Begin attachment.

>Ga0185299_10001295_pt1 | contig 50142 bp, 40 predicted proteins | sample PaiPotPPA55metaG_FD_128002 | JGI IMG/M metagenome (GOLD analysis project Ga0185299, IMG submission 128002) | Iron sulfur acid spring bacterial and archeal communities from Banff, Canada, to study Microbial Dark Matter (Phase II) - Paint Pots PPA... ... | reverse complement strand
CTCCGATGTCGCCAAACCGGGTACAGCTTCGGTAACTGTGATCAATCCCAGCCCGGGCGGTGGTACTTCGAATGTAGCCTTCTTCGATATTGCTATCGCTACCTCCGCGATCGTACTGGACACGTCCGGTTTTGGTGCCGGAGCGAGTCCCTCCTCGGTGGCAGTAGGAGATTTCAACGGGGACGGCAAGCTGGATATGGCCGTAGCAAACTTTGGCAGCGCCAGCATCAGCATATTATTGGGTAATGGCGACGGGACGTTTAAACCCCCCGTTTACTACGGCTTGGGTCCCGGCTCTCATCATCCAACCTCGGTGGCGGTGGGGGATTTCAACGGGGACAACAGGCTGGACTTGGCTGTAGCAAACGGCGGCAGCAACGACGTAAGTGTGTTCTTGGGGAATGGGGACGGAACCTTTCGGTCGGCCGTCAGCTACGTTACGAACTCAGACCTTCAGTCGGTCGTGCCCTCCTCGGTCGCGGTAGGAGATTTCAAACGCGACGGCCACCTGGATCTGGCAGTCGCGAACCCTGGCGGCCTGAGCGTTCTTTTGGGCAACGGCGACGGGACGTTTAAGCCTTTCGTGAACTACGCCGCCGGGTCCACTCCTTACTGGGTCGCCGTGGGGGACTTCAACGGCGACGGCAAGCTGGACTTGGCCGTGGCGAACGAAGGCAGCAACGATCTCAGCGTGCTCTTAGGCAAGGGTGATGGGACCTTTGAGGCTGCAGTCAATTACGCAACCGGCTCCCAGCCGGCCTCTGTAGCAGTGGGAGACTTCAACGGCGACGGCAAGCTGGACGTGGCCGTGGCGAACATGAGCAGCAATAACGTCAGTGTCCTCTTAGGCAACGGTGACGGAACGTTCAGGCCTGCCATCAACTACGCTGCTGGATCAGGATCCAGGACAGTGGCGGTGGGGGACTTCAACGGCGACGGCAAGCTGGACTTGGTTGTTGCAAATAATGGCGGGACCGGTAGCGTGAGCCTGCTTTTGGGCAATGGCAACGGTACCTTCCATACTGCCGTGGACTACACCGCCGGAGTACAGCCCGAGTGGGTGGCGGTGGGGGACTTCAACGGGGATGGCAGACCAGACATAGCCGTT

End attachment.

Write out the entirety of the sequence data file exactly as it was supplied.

>Ga0185299_10001295_pt1 | contig 50142 bp, 40 predicted proteins | sample PaiPotPPA55metaG_FD_128002 | JGI IMG/M metagenome (GOLD analysis project Ga0185299, IMG submission 128002) | Iron sulfur acid spring bacterial and archeal communities from Banff, Canada, to study Microbial Dark Matter (Phase II) - Paint Pots PPA... ... | reverse complement strand
CTCCGATGTCGCCAAACCGGGTACAGCTTCGGTAACTGTGATCAATCCCAGCCCGGGCGGTGGTACTTCGAATGTAGCCTTCTTCGATATTGCTATCGCTACCTCCGCGATCGTACTGGACACGTCCGGTTTTGGTGCCGGAGCGAGTCCCTCCTCGGTGGCAGTAGGAGATTTCAACGGGGACGGCAAGCTGGATATGGCCGTAGCAAACTTTGGCAGCGCCAGCATCAGCATATTATTGGGTAATGGCGACGGGACGTTTAAACCCCCCGTTTACTACGGCTTGGGTCCCGGCTCTCATCATCCAACCTCGGTGGCGGTGGGGGATTTCAACGGGGACAACAGGCTGGACTTGGCTGTAGCAAACGGCGGCAGCAACGACGTAAGTGTGTTCTTGGGGAATGGGGACGGAACCTTTCGGTCGGCCGTCAGCTACGTTACGAACTCAGACCTTCAGTCGGTCGTGCCCTCCTCGGTCGCGGTAGGAGATTTCAAACGCGACGGCCACCTGGATCTGGCAGTCGCGAACCCTGGCGGCCTGAGCGTTCTTTTGGGCAACGGCGACGGGACGTTTAAGCCTTTCGTGAACTACGCCGCCGGGTCCACTCCTTACTGGGTCGCCGTGGGGGACTTCAACGGCGACGGCAAGCTGGACTTGGCCGTGGCGAACGAAGGCAGCAACGATCTCAGCGTGCTCTTAGGCAAGGGTGATGGGACCTTTGAGGCTGCAGTCAATTACGCAACCGGCTCCCAGCCGGCCTCTGTAGCAGTGGGAGACTTCAACGGCGACGGCAAGCTGGACGTGGCCGTGGCGAACATGAGCAGCAATAACGTCAGTGTCCTCTTAGGCAACGGTGACGGAACGTTCAGGCCTGCCATCAACTACGCTGCTGGATCAGGATCCAGGACAGTGGCGGTGGGGGACTTCAACGGCGACGGCAAGCTGGACTTGGTTGTTGCAAATAATGGCGGGACCGGTAGCGTGAGCCTGCTTTTGGGCAATGGCAACGGTACCTTCCATACTGCCGTGGACTACACCGCCGGAGTACAGCCCGAGTGGGTGGCGGTGGGGGACTTCAACGGGGATGGCAGACCAGACATAGCCGTT